·         Get your child’s eyes checked. Every year. It is exhausting to read when it is WORK to see the words. Don’t set them up to fail.
·         Books on tape/CD. Not all the time, but sometimes can be wonderful. Great when families are in a busy or stressed period and need a child to do a little independent reading happily.
·         Notice details in stories and talk about them. Ideas are not born from 140 character tweets or television sound bites; ideas come from words and details thoughtfully unfolded, and nurtured, and played with. If you want to raise an engaged critical thinker, give them details and strong language skills. Give them ideas.
·         Buy them a ruler. Do you know it’s time to put the book down and go to sleep when you read the same line 3 times? Me too. This is because reading from left to right, and top to bottom is a skill and one you learned. Just like fine motor skills must be developed in the hands, they must be developed with the eye. Tracking across the page, staying on one line, then jumping back and starting on the next line is more difficult than it sounds and a significant barrier to making the leap to chapter books. Perhaps it is not the length of the book frustrating your child but the mechanics. Sliding down the ruler (or book mark) line by line is amazing effective. When you’re reading together and your child is in a receptive state, have them place the ruler at the bottom of each paragraph when finished it and reread it for fluidity and better comprehension (as the ruler does interfere with that) but don’t make this a deal breaker. As they get better at the tracking skill, have them place the ruler at the bottom of each paragraph before they read it the first time. Don’t think of this as something they need to be weaned off though. It’s a great strategy for any reader feeling overwhelmed by the content. As they attempt harder books they can use it again and active readers will do this right through to their University texts if they view it, simply, as a tool.
·         Get a list of sight words from the internet and underline or highlight them in a challenging book that interests your child. Write in a book you say?!?!?! Gasp! But YES, write in a book. Try a few of these, don’t overkill it but try a few. You’ll read this book TO your child but their job is to read the sight words. This is effective in short bursts as it is exhausting but it is very engaging and a shared reading experience which (while a little inorganic) is still very team building. As a parent the “we’ll get this together” messages are invaluable. Try it.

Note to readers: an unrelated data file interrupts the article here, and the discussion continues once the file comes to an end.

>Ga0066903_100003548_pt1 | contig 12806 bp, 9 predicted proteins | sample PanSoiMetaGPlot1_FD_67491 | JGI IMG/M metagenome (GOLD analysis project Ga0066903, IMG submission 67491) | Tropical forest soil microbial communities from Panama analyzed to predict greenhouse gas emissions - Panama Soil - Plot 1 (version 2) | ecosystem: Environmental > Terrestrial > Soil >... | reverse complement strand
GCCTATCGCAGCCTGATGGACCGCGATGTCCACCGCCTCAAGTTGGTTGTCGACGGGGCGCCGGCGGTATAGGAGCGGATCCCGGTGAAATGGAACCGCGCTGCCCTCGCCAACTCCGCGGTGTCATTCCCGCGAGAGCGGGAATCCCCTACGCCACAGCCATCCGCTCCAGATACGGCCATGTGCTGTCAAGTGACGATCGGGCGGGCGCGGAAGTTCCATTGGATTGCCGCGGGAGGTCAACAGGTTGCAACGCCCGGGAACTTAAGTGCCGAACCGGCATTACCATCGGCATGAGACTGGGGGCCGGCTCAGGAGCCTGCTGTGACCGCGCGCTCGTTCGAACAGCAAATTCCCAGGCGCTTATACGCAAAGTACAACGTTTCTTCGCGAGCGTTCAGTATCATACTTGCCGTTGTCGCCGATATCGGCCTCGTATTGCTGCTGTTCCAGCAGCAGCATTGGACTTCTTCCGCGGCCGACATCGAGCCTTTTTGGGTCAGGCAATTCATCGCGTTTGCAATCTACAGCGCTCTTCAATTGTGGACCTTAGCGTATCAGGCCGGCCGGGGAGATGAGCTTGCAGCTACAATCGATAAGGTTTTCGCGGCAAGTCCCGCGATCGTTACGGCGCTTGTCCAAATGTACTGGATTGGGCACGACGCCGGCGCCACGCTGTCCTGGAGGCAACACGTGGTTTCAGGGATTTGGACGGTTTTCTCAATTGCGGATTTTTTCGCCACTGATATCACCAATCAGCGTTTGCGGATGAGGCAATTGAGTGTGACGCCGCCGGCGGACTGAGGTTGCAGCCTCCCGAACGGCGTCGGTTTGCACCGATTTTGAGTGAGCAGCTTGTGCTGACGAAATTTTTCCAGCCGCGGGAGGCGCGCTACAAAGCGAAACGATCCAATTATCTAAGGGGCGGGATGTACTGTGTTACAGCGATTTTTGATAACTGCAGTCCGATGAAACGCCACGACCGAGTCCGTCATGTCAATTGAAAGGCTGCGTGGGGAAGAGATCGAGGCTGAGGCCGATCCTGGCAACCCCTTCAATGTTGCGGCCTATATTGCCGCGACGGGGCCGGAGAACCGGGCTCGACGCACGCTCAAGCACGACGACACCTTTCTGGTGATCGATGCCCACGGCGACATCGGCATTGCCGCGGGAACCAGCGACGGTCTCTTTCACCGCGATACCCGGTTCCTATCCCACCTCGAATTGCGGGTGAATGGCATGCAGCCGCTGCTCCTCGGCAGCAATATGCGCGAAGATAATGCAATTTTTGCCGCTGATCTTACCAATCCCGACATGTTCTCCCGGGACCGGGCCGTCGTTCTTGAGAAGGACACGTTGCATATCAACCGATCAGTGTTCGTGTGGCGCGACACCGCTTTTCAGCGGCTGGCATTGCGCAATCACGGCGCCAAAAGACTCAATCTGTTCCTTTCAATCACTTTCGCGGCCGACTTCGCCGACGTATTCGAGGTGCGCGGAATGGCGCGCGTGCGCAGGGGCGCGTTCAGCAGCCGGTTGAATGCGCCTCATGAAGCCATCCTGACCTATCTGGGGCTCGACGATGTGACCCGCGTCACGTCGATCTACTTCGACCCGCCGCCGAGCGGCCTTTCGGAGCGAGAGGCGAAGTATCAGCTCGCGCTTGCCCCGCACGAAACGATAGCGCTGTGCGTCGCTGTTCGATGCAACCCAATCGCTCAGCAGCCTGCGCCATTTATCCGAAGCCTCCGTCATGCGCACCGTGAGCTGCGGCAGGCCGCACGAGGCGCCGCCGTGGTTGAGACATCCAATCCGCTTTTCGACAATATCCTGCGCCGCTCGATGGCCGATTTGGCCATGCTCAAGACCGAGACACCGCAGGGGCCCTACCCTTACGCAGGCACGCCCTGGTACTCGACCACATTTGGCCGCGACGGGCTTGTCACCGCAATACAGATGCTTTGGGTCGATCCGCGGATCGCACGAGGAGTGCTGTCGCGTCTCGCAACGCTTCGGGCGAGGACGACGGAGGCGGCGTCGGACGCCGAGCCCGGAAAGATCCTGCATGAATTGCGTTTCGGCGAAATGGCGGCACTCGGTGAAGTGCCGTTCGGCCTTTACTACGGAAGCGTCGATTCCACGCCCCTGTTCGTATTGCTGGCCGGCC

·         Put several books on the floor and throw socks until a sock lands on 2. Then read those 2. How you GET TO the reading is important if they are going to love it so if there is a fight brewing, change the focus.
·         Share your favourite bit. Ask theirs. This is beyond comprehension and infinitely more important. Did they like reading that story? Model appreciation for good storytelling, inventiveness, beautiful pictures, and brilliant words.
·         Take the next logical step. When the book is through, what has it inspired you to do? Draw a picture, research something on the internet, do a dance, go to the library to take out the sequel. Strike while the fire is hot whenever time allows.
·         Explore poems. No, your high school English teacher didn’t make me say that. Poems are as varied as people; there’s some for everyone and they’re accessible to all. The lovely Dr. Seuss wrote some of the world’s finest poems and, in my humble opinion, “Green Eggs and Ham” may be the finest book ever written. It is the perfect trifecta of perfect rhyme, perfect poetical rhythm, and poetical meter for children and young-at-heart adults. Rhymes make it easier for children to predict what the words say, as does how the poem is formed (meter and rhythm) because those predictive patterns of stresses in words and lines make a poem seem appealing, familiar, and comfortable even when it is not, ergo poetry is perfect for emergent readers. A joy. Read some Shel Silverstein too. He wrote deliciously weird, irreverent poetry for children, and grownups that aren’t shrivelled up and dead inside. Plus he didn’t consider children intellectually inferior. Still not convinced poetry is for you? How about song lyrics, almost any song lyrics? Because they are among the most common types of poems: blues, rock, punk, rap, hymns, ballads, just pick. Poetry.
·         Don’t say things like “I don’t have time to read this” or “this is too long to read” or “this is so boring”. Those thoughts are inside thoughts. Don’t making reading or a challenging read sound like a burden or an undesirable task in front of your kids. They listen to every word you say.
·         Put love notes and jokes in their lunch box so they can “read” how special you think they are!

Please share your ideas on how to get reluctant readers reading and loving books. How do you nurture your little reader to see them bloom into a full blown book nut?

1 comment:

  1. Missed one!! Don't forget that almost 1/4 of the population has one of the forms (to some degree or another) of Dyslexia. One Quarter! There is help available and strategies which work. Be open minded, find help, embrace whatever works!